By David Seifman (NY Daily News)
December 16, 2012
The downfall of Brooklyn Assemblyman Vito Lopez could yield a political détente in the fierce war that has been raging for years among the Satmar Hasidim in Brooklyn.
The once tight-knit community has been bitterly split since the death of Grand Rebbe Moses Teitelbaum in 2006 left two sons, Aaron and Zalman, in a blood feud over succession rights.
Lopez, the borough’s Democratic Party boss, long ago formed an alliance with the larger Zalman-led faction, which controls a huge social-services apparatus in Williamsburg.
When the “Zalies” needed government help, especially on housing issues, he was there as chairman of the Assembly Housing Committee.
When Lopez needed their 6,000 to 7,000 votes at election time, they dutifully marched in lock step to the polls.
Any friend of the Zalies was an enemy of the Aaronites, who control about 3,000 to 4,000 votes.
That made for high drama in some hard-fought elections. But it also diluted the political strength of each side.
With Lopez facing sexual-harassment charges and stripped of many of his powers, some political observers see an opening for a possible political rapprochement.
“We have never been in this situation before,” observed political consultant Michael Tobman. “Vito’s absence, combined with open countywide and citywide races where 10,000 Brooklyn votes can make a very real difference, makes a compelling case.”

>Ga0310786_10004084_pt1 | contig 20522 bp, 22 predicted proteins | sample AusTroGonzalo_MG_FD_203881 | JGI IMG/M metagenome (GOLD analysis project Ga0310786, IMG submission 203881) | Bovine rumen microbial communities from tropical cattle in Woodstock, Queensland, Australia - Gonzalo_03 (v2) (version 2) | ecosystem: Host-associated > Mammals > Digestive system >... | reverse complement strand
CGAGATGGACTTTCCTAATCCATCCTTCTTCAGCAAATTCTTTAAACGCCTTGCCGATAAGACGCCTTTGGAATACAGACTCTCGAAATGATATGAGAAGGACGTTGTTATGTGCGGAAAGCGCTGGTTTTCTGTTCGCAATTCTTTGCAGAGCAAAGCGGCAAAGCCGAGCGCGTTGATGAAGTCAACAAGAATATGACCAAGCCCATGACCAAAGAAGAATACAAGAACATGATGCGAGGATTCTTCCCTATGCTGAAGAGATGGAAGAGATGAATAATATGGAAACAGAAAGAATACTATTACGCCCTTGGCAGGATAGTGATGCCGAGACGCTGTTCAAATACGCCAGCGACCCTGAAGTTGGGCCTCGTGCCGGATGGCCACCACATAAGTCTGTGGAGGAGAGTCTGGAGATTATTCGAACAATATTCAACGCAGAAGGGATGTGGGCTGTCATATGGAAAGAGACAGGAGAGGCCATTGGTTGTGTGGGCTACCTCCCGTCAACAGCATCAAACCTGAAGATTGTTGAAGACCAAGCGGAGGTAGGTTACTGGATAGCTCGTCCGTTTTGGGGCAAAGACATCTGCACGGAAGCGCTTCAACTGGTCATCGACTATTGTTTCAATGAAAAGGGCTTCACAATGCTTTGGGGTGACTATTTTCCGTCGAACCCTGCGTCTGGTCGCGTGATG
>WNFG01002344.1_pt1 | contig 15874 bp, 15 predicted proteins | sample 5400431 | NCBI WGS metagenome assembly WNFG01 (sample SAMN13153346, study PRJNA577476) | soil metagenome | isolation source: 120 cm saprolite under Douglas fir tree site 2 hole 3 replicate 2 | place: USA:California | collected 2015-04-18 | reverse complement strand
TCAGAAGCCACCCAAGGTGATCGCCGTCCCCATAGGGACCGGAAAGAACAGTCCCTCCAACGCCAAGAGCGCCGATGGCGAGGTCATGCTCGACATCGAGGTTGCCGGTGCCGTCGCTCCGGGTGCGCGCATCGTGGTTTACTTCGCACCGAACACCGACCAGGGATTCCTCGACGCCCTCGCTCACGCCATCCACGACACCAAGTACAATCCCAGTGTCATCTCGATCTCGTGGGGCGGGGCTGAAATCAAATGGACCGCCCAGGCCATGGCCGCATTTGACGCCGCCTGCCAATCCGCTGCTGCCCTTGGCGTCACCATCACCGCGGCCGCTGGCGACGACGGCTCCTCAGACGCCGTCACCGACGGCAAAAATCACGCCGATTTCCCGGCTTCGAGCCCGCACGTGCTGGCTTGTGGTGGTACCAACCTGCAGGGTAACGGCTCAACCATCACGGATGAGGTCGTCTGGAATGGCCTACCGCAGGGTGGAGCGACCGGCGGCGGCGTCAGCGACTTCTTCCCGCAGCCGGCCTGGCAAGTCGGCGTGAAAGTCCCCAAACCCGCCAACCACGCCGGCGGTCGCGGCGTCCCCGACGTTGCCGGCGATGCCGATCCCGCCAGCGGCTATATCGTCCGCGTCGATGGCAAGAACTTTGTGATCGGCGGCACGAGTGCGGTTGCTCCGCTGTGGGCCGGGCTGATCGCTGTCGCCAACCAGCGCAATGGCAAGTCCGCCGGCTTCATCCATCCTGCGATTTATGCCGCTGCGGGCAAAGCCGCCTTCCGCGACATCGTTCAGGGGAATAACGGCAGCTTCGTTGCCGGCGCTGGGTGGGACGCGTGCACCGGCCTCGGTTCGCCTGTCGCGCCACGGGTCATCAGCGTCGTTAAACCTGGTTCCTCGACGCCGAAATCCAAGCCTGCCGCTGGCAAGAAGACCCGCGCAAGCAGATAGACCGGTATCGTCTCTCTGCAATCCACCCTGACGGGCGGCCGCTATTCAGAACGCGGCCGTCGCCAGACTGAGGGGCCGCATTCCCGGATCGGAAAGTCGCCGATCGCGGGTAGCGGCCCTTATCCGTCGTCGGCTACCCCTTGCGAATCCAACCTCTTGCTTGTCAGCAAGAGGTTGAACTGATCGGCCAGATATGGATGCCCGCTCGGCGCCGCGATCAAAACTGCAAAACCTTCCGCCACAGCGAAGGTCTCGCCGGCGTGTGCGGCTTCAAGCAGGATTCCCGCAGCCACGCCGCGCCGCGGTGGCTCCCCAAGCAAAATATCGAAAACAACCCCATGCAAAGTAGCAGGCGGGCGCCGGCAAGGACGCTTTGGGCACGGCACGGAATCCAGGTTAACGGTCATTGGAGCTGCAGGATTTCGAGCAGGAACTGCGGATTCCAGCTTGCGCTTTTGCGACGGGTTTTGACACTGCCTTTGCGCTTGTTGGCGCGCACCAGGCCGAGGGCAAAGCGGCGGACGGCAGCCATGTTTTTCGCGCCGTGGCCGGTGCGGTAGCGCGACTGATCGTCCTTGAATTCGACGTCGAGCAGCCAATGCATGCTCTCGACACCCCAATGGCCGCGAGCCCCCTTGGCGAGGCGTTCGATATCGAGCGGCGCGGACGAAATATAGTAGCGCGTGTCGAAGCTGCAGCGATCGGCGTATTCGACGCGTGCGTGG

Former City Councilman Ken Fisher said common sense would dictate an end to the hostilities.
“When the community was united and elected officials knew they could deliver a bloc of 10,000 votes or more, the door to the statehouse and City Hall was open to them,” said Fisher.
“When it’s net a couple of thousand votes for one side or the other and it means getting involved in controversy for those votes, it’s a less effective proposition for candidates.”
Officials who’ve had to deal with the opposing sides for years remain skeptical.
“I don’t see any evidence of this happening,” said one elected official.
But Rabbi David Niederman, who oversees the huge social-services network run by the Zalies, said practicality has always been at the heart of the community’s relationship with politicians who come looking for endorsements.
“We don’t work on political decisions,” he said. “We work on meat and potatoes.”
Niederman also disputed the notion that Lopez — his longtime ally — was a factor.
“Vito, what does he have to do with the two sides?” he asked.